Obama downplayed the terrorist threat that could result from a U.S. strike, saying that al-Qaida “will only draw strength in a more chaotic Syria if people there see the world doing nothing to prevent innocent civilians from being gassed to death.” Yes, Washington’s failure to intervene thus far, says Daniel Nisman of Max Security Solutions, a security-risk consulting firm based in Israel, is partly to blame for Syrians turning to jihadist groups offering money and training to overthrow Assad. “The more the U.S. gets involved, the more al-Qaida’s influence will go down,” he says.
Still, a strike could elevate the prospect of retaliation. Assad could order proxies to fire rockets at Israel from Lebanon, which could lead to an “accidental escalation” in the region if Israel retaliates, Nisman says. Other potential consequences, experts say, include Hezbollah launching a full-scale attack or bombing an embassy abroad; Iran’s paramilitary Quds Force seeking revenge; and Russia sending Syria advanced air defenses or, more discreetly, ammunition and small arms.
Accelerating the end of Syria’s conflict through military action could stem burgeoning violence in other critical countries, says David Schenker of the Washington Institute for Near East Policy. The war has inflamed sectarian conflict in Lebanon, sparked clashes on Turkey’s border, and emboldened al-Qaida in Iraq, he says. Jordan, a key U.S. ally in keeping peace with Israel, is already in a precarious economic position, coping with throngs of refugees. Yet there’s no way to know how much a limited U.S. strike would stir this simmering regional pot.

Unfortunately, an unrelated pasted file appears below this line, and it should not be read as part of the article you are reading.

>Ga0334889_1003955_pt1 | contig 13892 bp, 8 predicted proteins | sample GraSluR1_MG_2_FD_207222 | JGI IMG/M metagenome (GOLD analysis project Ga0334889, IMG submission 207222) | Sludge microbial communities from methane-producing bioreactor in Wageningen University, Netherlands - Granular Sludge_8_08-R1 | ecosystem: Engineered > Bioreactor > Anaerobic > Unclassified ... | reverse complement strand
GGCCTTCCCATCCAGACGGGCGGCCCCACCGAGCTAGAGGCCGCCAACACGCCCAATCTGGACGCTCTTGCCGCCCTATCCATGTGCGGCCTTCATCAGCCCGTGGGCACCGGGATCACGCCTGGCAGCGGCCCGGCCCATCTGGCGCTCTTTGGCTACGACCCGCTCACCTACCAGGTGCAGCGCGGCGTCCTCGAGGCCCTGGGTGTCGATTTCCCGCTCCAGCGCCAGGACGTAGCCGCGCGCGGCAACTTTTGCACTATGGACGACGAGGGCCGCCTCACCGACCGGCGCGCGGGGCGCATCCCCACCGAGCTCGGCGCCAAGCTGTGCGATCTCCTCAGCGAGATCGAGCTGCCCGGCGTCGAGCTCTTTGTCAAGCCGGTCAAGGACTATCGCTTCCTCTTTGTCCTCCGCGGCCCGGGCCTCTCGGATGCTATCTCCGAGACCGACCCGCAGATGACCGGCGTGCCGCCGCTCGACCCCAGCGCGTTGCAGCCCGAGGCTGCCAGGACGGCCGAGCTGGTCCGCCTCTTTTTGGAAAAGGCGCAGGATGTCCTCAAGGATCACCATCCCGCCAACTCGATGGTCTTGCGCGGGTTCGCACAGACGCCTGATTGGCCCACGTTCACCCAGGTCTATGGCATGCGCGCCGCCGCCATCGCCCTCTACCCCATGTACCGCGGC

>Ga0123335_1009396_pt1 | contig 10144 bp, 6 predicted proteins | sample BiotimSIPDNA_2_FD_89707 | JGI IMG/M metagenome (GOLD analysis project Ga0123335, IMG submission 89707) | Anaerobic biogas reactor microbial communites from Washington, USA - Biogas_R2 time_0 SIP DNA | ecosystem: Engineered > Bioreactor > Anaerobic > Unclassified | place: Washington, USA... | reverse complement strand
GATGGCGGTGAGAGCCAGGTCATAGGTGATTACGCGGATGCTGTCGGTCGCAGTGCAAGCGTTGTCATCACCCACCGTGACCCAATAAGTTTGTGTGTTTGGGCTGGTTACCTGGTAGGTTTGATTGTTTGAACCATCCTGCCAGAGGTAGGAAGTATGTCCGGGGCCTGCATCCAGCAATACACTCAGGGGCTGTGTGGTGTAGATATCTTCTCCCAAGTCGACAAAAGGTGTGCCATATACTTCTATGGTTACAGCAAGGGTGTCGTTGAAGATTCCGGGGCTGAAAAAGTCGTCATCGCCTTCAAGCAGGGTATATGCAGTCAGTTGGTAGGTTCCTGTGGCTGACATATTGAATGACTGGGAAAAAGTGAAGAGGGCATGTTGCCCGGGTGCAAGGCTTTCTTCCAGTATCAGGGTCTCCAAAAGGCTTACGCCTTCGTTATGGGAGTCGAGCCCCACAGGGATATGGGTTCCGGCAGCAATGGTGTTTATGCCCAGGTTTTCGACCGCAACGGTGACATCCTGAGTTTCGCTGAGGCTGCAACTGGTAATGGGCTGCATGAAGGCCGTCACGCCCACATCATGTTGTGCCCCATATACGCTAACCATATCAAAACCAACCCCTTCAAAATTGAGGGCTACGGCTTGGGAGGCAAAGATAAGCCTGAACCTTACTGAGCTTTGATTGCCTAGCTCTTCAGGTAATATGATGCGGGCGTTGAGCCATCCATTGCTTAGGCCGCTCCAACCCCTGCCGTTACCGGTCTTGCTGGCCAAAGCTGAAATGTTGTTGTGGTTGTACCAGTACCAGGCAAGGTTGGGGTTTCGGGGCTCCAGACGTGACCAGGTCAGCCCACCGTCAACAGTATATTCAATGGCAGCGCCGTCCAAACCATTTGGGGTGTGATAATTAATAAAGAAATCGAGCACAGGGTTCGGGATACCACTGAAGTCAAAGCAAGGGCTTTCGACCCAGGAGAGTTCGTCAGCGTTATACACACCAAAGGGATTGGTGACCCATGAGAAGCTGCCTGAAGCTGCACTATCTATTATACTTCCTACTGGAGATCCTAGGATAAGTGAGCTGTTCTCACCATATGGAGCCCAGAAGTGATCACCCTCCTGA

If a strike fails to deter Assad from using chemical weapons, Washington will face pressure to double-down. An expansive military campaign is the only way to convince Iran that the United States is serious, Biddle says—and that option is not politically feasible. An ambitious campaign might mean losing pilots to Syria’s air defenses; a full-scale intervention would carry high financial costs and a “butcher’s bill in lost American lives.”
There’s also risk if the military intervention works better than intended. A post-Assad Syria descending into chaos would not necessarily be an improvement for American security. Militants are the most effective fighting forces within Syria’s opposition. “There’s a danger you would get terrorist base camps in Syria, … an infrastructure for attacking the U.S. and the West,” Biddle says.
Syria is a proxy for a bigger debate: In this era of exhaustion, does narrowly preserving U.S. national security mean simply protecting the homeland from attack, or does a stable world require active American leadership? That is a whole other kind of national security. “What is our role in the world today? Is it discretionary for us to be a world leader, or is it a necessity?” asks Robert Danin of the Council on Foreign Relations. “There’s no clear national consensus on this.”